From Steve Stoute:
Last week, two of the biggest names in music shocked their fans with bold moves through digital media: Long-time digital music holdouts Led Zeppelin announced that they would finally release their catalogue to the masses via Spotify, while Beyoncé, without warning, unleashed her 14-song, 17-video self-titled album on iTunes. One of these events represents the future of music as a business, while the other retreads an already-broken model.
The Spotify/Led Zeppelin deal, unfortunately, represents the latter. Spotify, like Pandora, is still attempting to substantiate a business model that gives music away for free to a vast majority of its listeners. While each service has some small percentage of paid subscribers, their entire business model has so far relied on advertisers to underwrite a majority of their costs. Telling every Spotify user in the world that they will now be able to access the entire catalogue of one of the most popular music acts in history for free is only reinforcing this discredited model; once you train consumers that your product is free, it is very hard, if not impossible, to convert them to a paid model.
Artists are getting frustrated that the free option is not optimizing the enormous popularity of music and has jeopardized the royalty base that they count on to live and to create. Beyoncé and iTunes, fortunately, may have found exactly the model to move the music industry as a whole back into the black, as their revolutionary album release illustrates how to work the ever-changing landscape of the record business to create different pricing and distribution models, capturing sales.
What Beyoncé did, in short, was what every other artist and label should be doing: find new ways to surprise and delight the consumer, offer value, and they will pay.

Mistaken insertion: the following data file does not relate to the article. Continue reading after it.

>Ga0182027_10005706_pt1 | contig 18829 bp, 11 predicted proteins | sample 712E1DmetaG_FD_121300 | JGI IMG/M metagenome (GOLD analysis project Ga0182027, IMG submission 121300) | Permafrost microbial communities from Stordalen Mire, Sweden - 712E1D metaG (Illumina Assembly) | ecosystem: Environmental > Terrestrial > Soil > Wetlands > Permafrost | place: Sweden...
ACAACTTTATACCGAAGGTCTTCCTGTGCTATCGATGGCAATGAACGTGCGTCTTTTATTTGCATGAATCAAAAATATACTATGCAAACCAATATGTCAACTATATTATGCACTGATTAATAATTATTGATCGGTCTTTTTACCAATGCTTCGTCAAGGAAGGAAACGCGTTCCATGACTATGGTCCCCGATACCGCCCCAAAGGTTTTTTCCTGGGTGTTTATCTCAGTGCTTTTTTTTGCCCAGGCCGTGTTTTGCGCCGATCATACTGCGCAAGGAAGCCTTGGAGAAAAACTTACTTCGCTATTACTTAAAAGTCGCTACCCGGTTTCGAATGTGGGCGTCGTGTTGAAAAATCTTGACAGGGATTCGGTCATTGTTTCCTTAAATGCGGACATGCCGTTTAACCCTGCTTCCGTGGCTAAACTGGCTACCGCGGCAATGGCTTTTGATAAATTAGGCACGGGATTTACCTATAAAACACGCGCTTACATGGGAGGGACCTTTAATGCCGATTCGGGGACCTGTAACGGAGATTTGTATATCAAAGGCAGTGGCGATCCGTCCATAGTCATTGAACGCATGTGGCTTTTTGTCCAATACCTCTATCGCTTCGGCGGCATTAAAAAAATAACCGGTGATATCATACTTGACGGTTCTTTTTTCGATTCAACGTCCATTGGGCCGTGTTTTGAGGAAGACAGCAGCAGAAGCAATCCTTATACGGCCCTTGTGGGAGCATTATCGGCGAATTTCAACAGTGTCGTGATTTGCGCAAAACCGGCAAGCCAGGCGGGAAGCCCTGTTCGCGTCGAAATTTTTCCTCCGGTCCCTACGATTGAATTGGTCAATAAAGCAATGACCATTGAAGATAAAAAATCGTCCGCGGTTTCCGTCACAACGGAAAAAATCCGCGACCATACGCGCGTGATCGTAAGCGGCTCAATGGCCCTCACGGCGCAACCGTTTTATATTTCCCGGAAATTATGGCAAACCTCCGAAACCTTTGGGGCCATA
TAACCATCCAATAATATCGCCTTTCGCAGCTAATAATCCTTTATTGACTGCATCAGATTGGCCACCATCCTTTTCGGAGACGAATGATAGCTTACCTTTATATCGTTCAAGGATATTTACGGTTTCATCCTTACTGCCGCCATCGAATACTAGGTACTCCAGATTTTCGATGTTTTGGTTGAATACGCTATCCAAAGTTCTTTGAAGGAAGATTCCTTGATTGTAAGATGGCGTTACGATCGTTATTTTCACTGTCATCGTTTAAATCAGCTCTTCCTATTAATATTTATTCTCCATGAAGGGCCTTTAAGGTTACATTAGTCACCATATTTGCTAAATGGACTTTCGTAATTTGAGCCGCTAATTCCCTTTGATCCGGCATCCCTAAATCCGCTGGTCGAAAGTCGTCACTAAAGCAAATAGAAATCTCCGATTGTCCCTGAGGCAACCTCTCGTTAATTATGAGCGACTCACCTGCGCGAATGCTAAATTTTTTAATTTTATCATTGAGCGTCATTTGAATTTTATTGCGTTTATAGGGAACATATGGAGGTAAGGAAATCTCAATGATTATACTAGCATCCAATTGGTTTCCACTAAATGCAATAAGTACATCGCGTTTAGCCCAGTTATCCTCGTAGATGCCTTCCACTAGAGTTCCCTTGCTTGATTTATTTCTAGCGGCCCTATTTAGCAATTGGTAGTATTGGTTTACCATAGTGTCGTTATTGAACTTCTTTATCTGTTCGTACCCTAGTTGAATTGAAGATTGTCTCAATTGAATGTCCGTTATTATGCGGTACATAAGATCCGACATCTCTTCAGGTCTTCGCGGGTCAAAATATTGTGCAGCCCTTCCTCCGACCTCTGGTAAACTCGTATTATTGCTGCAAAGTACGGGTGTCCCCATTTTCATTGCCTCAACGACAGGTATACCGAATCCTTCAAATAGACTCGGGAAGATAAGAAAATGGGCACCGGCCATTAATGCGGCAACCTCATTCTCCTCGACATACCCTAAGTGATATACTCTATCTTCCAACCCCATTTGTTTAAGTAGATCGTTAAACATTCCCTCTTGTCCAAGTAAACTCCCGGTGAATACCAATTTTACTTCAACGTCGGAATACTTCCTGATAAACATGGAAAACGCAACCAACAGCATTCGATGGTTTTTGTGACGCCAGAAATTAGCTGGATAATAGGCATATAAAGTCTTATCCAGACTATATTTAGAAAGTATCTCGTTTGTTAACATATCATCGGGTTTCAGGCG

This is the future. She created an album on which a music video, replete with footage from old home movies, accompanies each song, appealing to the fan who wants more than just a hit song — they want an album experience. In an age of fungible, singles-driven sales — Beyonce’s business approach was also an artistic statement harkening back to time when artists made and consumers’ appreciated, full album projects.
The genius of the idea, of course, was in the waiting, allowing consumers to want the album, even as she toured, and then very casually releasing it off-cycle using social media as her marketing plan. People stormed to buy the album so as not to be left out. Beyoncé turned Twitter and Facebook into one massive word-of-mouth campaign with a built-in sales-lead mechanism and recommendation engine – our inherent social narcissism to be “in-the-know” and “the one you heard from first” as a catalyst for others to get the album immediately.
In light of new creative methods to release albums such as Jay-Z’s release of Magna Carta Holy Grail to one million users on Samsung Galaxy mobile devices and Justin Timberlake’s decision to launch two albums in one year (a year during which he also launched his single Suit & Tie with both Target and Bud Light at the Grammy’s).
It is perhaps ironic that Led Zepplin is just now getting into the digital age, while Beyonce is showing the music business the future by borrowing some tricks from the analog past. And through Beyoncé’s ambush launch, we are again reminded that the music business can still thrive if the artist and record companies infuse value back into the music that they produce and promote; and if they collectively bring vision and innovation to their marketing and distribution plans.
By turning away from disposable music from a price and a quality standpoint and turning toward excitement, surprise, and maximizing fan value the future may look a lot more like the pre-digital past when musicians actually made albums for their fans.
UPDATE: After this post when live, Target announced that it would not sell Beyonce’s album. A spokeswoman told Billboard: “At Target we focus on offering our guests a wide assortment of physical CDs, and when a new album is available digitally before it is available physically, it impacts demand and sales projections.” Talk about antiquated…